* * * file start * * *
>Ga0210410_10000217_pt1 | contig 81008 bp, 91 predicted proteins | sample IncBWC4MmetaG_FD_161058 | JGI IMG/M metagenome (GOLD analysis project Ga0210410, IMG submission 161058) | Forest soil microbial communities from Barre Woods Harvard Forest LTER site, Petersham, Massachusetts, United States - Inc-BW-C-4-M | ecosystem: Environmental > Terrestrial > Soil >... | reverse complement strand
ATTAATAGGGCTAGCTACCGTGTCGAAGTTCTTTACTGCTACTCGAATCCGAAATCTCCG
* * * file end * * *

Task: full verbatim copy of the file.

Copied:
>Ga0210410_10000217_pt1 | contig 81008 bp, 91 predicted proteins | sample IncBWC4MmetaG_FD_161058 | JGI IMG/M metagenome (GOLD analysis project Ga0210410, IMG submission 161058) | Forest soil microbial communities from Barre Woods Harvard Forest LTER site, Petersham, Massachusetts, United States - Inc-BW-C-4-M | ecosystem: Environmental > Terrestrial > Soil >... | reverse complement strand
ATTAATAGGGCTAGCTACCGTGTCGAAGTTCTTTACTGCTACTCGAATCCGAAATCTCCG